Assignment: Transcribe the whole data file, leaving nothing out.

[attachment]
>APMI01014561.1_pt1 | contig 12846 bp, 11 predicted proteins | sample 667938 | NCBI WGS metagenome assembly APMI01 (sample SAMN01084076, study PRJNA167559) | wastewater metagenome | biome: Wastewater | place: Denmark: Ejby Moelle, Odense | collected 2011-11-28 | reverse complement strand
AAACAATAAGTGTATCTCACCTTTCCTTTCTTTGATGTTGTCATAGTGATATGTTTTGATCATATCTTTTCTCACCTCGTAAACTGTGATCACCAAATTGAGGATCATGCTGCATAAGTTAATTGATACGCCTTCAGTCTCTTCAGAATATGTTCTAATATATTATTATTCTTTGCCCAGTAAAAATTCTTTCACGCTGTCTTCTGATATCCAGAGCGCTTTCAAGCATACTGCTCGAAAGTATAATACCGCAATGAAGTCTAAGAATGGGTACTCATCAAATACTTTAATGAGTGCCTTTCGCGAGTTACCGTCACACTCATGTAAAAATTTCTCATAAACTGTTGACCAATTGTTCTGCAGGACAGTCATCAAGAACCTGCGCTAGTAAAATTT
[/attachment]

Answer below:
>APMI01014561.1_pt1 | contig 12846 bp, 11 predicted proteins | sample 667938 | NCBI WGS metagenome assembly APMI01 (sample SAMN01084076, study PRJNA167559) | wastewater metagenome | biome: Wastewater | place: Denmark: Ejby Moelle, Odense | collected 2011-11-28 | reverse complement strand
AAACAATAAGTGTATCTCACCTTTCCTTTCTTTGATGTTGTCATAGTGATATGTTTTGATCATATCTTTTCTCACCTCGTAAACTGTGATCACCAAATTGAGGATCATGCTGCATAAGTTAATTGATACGCCTTCAGTCTCTTCAGAATATGTTCTAATATATTATTATTCTTTGCCCAGTAAAAATTCTTTCACGCTGTCTTCTGATATCCAGAGCGCTTTCAAGCATACTGCTCGAAAGTATAATACCGCAATGAAGTCTAAGAATGGGTACTCATCAAATACTTTAATGAGTGCCTTTCGCGAGTTACCGTCACACTCATGTAAAAATTTCTCATAAACTGTTGACCAATTGTTCTGCAGGACAGTCATCAAGAACCTGCGCTAGTAAAATTT